Fact Finders: With COVID-19 cases increasing, how often should I get tested?

KOLD Fact Finders: How often should you get tested for COVID-19?

TUCSON, Ariz. (KOLD News 13) - With a surge in COVID-19 cases and hospitalizations in Arizona, another symptom of the pandemic may be rising: your stress level and safety concerns.

A viewer sent this question to the KOLD News 13 Fact Finders:

“How often should I be tested? I am staying home except to buy groceries or household supplies. I wear a mask out in public and social distance as much as I possibly can. I avoid large groups. There is no way to know for sure if have been exposed. I am over 65 years old. I was was tested weeks ago and the results was negative. I have no symptoms. How often should I be tested?”

Dr. Theresa Cullen, the director of the Pima County Health Department, said if you are asymptomatic and tested negative, you do not need to get re-tested, regardless of if you are in a high-risk category. However, if you live in a long-term care facility, guidance may be different.

”I’m sure that’s happening and you know, we never want to minimize what it’s like to be anxious or scared,” said Dr. Cullen. “So, if by going to get a test it will help alleviate your concerns, I think it’s okay to do that. We definitely appear, right now, to have enough tests.”

As of Wednesday, July 1, more than 84,000 COVID-19 cases were reported by the Arizona Department of Health Services. 8,387 of those cases were reported in Pima County.

[ COVID-19: What to do if you are sick ]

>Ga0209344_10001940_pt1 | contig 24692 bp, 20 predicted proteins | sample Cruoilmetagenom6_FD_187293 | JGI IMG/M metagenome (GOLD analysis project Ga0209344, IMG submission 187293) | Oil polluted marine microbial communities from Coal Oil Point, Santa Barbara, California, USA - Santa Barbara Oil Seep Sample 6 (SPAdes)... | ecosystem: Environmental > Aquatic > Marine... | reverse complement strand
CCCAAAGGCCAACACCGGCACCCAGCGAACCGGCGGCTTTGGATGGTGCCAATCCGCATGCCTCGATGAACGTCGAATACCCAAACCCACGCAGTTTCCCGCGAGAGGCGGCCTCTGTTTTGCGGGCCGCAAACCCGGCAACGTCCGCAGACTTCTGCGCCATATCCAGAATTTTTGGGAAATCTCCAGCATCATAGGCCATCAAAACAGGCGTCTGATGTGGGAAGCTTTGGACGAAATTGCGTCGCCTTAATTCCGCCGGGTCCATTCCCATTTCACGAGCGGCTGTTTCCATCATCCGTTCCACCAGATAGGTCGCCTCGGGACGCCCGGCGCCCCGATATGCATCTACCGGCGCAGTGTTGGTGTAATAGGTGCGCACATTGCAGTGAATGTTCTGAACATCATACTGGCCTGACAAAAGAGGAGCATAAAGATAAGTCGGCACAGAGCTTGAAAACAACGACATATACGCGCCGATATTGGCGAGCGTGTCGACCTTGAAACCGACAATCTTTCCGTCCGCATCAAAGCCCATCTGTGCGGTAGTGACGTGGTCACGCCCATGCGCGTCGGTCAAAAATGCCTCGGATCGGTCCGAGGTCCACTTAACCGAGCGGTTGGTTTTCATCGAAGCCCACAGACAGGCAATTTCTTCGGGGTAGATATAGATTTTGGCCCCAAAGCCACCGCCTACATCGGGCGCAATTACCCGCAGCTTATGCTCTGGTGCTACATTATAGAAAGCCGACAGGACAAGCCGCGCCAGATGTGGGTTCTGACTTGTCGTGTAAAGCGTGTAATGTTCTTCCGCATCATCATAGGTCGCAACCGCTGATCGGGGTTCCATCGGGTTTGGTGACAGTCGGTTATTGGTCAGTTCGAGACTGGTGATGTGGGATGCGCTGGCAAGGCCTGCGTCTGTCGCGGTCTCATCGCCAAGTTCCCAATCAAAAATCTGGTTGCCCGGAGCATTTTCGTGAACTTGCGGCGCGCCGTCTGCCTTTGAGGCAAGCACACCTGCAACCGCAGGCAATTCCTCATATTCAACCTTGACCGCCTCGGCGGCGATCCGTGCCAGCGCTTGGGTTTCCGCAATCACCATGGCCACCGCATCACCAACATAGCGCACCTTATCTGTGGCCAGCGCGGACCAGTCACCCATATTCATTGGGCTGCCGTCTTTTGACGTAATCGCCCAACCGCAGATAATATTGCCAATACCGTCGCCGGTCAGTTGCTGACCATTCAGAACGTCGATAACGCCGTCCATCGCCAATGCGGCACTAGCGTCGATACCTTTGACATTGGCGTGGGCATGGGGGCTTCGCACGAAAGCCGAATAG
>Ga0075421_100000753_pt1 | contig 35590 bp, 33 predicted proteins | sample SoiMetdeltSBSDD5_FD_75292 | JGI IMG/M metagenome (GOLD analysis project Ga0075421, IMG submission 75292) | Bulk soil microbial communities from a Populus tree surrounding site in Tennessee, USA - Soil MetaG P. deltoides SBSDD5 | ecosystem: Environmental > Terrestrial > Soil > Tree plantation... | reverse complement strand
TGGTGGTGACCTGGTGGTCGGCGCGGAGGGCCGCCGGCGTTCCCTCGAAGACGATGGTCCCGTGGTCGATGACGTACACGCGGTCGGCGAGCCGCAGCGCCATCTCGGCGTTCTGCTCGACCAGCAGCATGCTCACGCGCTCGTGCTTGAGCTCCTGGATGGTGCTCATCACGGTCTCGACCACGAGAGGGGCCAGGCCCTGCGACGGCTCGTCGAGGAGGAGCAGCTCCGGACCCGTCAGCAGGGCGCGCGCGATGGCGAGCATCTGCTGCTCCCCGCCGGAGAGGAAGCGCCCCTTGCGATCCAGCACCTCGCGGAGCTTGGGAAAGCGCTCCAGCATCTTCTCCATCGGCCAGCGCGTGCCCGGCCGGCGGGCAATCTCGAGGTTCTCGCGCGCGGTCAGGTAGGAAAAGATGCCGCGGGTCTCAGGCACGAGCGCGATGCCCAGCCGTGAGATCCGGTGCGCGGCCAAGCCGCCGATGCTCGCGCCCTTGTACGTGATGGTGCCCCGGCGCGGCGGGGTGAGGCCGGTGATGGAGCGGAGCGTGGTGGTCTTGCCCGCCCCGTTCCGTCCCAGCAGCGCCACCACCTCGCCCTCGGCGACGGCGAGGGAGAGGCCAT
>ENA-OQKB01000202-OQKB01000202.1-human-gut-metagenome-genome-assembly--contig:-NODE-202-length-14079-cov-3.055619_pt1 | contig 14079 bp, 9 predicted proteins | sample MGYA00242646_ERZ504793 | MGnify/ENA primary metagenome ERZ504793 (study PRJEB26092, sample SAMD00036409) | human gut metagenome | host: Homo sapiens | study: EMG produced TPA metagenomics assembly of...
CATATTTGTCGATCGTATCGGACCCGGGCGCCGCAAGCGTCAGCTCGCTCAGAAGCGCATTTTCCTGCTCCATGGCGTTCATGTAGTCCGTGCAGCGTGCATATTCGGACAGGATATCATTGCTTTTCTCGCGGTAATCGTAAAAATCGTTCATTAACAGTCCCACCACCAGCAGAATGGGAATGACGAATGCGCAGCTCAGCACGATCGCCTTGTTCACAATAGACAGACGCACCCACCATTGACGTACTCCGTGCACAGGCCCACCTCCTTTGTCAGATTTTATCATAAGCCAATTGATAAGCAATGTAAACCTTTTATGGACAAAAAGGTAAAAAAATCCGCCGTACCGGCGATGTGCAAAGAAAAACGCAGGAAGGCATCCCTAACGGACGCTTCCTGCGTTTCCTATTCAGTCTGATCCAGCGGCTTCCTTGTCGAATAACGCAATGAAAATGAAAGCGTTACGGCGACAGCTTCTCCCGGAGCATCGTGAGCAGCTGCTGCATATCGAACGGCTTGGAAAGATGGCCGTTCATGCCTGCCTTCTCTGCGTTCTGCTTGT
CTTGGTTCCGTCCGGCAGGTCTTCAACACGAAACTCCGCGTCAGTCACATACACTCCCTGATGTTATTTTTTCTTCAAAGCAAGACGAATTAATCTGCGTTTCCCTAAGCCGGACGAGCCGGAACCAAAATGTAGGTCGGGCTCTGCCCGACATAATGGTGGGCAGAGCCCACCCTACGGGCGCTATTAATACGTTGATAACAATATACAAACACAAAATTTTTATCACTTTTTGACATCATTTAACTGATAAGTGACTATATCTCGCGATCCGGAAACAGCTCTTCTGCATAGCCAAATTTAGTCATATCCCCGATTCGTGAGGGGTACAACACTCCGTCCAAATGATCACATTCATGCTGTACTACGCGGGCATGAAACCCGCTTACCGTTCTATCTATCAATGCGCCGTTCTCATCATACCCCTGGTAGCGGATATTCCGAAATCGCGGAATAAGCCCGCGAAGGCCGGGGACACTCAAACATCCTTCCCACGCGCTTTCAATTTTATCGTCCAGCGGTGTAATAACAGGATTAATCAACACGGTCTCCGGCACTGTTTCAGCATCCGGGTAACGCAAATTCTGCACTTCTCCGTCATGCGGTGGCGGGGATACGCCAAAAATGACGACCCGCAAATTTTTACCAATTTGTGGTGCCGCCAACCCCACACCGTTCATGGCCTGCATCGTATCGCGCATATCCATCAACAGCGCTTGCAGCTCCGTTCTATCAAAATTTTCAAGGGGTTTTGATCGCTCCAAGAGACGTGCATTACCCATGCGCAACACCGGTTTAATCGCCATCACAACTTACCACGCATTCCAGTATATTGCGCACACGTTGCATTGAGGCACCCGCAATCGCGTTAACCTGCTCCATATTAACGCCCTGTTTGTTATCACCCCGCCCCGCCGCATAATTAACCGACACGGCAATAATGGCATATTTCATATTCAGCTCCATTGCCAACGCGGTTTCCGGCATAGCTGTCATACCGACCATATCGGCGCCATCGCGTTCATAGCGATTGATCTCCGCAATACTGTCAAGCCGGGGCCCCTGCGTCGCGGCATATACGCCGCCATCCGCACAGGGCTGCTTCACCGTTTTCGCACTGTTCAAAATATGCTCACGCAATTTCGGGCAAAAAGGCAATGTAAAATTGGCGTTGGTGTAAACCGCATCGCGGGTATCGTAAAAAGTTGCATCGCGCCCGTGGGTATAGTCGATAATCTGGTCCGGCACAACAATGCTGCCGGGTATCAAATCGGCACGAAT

According to AZDHS, nearly 722,000 tests had been completed across the state.

Everyone reacts differently to stressful situations. Here are some resources from the Centers for Disease Control and Prevention:

“I do think anxiety needs to be mitigated and if it’s going to be mitigated because you get a negative test, then probably you should do it,” said Dr. Cullen.

Healthy ways to cope with stress from the CDC:

  • Know what to do if you are sick and are concerned about COVID-19. Contact a health professional before you start any self-treatment for COVID-19.
  • Know where and how to get treatment and other support services and resources, including counseling or therapy (in person or through telehealth services).
  • Take care of your emotional health. Taking care of your emotional health will help you think clearly and react to the urgent needs to protect yourself and your family.
  • Take breaks from watching, reading, or listening to news stories, including those on social media. Hearing about the pandemic repeatedly can be upsetting.
  • Take care of your body.
  • Take deep breaths, stretch, or meditateexternal icon.
  • Try to eat healthy, well-balanced meals.
  • Exercise regularly.
  • Get plenty of sleep.
  • Avoid excessive alcohol use and drugsexternal icon.
  • Make time to unwind. Try to do some other activities you enjoy.
  • Connect with others. Talk with people you trust about your concerns and how you are feeling.
  • Connect with your community- or faith-based organizations. While social distancing measures are in place, consider connecting online, through social media, or by phone or mail.

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